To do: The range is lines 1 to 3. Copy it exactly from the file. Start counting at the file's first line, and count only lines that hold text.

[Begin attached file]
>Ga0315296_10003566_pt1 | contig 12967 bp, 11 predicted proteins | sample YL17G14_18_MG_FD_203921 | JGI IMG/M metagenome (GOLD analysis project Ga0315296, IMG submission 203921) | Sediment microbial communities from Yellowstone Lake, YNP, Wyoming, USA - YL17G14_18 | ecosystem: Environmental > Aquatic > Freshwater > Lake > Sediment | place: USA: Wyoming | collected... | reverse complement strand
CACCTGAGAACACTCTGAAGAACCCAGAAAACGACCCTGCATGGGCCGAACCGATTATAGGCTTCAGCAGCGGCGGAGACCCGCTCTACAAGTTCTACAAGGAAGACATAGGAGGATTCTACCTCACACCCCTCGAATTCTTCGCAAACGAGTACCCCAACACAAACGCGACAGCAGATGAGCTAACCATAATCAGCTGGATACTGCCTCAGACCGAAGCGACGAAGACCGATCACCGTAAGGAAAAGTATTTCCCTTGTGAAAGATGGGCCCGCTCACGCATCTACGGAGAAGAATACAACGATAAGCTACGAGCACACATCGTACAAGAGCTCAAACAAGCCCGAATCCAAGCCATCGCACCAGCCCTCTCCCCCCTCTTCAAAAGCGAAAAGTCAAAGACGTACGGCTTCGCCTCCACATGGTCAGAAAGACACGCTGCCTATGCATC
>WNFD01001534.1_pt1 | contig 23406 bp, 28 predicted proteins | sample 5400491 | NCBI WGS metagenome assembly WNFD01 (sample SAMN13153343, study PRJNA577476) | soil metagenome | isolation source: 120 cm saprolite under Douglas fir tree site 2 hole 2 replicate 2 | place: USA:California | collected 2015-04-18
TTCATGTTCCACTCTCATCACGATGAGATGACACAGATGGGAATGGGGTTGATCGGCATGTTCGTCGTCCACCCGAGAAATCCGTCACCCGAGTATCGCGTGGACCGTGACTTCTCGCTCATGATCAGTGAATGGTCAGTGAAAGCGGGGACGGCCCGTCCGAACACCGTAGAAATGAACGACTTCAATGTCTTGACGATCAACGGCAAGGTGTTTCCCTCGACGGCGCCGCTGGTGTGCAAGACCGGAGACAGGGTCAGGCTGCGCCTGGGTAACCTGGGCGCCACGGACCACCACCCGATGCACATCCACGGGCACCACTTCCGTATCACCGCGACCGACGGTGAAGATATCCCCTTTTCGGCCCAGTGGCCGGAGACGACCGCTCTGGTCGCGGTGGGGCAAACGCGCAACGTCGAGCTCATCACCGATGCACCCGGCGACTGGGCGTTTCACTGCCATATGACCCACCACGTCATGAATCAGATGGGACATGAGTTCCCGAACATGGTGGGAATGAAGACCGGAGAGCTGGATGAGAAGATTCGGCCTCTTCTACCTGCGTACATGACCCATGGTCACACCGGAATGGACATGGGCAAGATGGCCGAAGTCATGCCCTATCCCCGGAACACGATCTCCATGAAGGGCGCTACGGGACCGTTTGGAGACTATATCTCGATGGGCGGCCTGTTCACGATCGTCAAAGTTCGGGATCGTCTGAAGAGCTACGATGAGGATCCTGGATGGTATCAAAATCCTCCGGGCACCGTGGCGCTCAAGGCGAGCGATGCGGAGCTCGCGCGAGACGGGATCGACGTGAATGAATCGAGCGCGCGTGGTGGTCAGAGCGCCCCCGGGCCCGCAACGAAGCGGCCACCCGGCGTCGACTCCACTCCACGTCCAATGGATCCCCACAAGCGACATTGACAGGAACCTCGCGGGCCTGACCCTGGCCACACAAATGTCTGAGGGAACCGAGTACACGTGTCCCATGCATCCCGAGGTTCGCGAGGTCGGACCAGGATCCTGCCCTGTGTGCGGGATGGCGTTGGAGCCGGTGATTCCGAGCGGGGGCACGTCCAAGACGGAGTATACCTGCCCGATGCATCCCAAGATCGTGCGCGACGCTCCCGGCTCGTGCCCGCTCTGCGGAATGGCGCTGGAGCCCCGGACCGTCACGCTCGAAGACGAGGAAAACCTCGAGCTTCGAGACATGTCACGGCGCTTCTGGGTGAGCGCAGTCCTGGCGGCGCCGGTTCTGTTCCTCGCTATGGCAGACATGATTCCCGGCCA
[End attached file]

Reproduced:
>Ga0315296_10003566_pt1 | contig 12967 bp, 11 predicted proteins | sample YL17G14_18_MG_FD_203921 | JGI IMG/M metagenome (GOLD analysis project Ga0315296, IMG submission 203921) | Sediment microbial communities from Yellowstone Lake, YNP, Wyoming, USA - YL17G14_18 | ecosystem: Environmental > Aquatic > Freshwater > Lake > Sediment | place: USA: Wyoming | collected... | reverse complement strand
CACCTGAGAACACTCTGAAGAACCCAGAAAACGACCCTGCATGGGCCGAACCGATTATAGGCTTCAGCAGCGGCGGAGACCCGCTCTACAAGTTCTACAAGGAAGACATAGGAGGATTCTACCTCACACCCCTCGAATTCTTCGCAAACGAGTACCCCAACACAAACGCGACAGCAGATGAGCTAACCATAATCAGCTGGATACTGCCTCAGACCGAAGCGACGAAGACCGATCACCGTAAGGAAAAGTATTTCCCTTGTGAAAGATGGGCCCGCTCACGCATCTACGGAGAAGAATACAACGATAAGCTACGAGCACACATCGTACAAGAGCTCAAACAAGCCCGAATCCAAGCCATCGCACCAGCCCTCTCCCCCCTCTTCAAAAGCGAAAAGTCAAAGACGTACGGCTTCGCCTCCACATGGTCAGAAAGACACGCTGCCTATGCATC
>WNFD01001534.1_pt1 | contig 23406 bp, 28 predicted proteins | sample 5400491 | NCBI WGS metagenome assembly WNFD01 (sample SAMN13153343, study PRJNA577476) | soil metagenome | isolation source: 120 cm saprolite under Douglas fir tree site 2 hole 2 replicate 2 | place: USA:California | collected 2015-04-18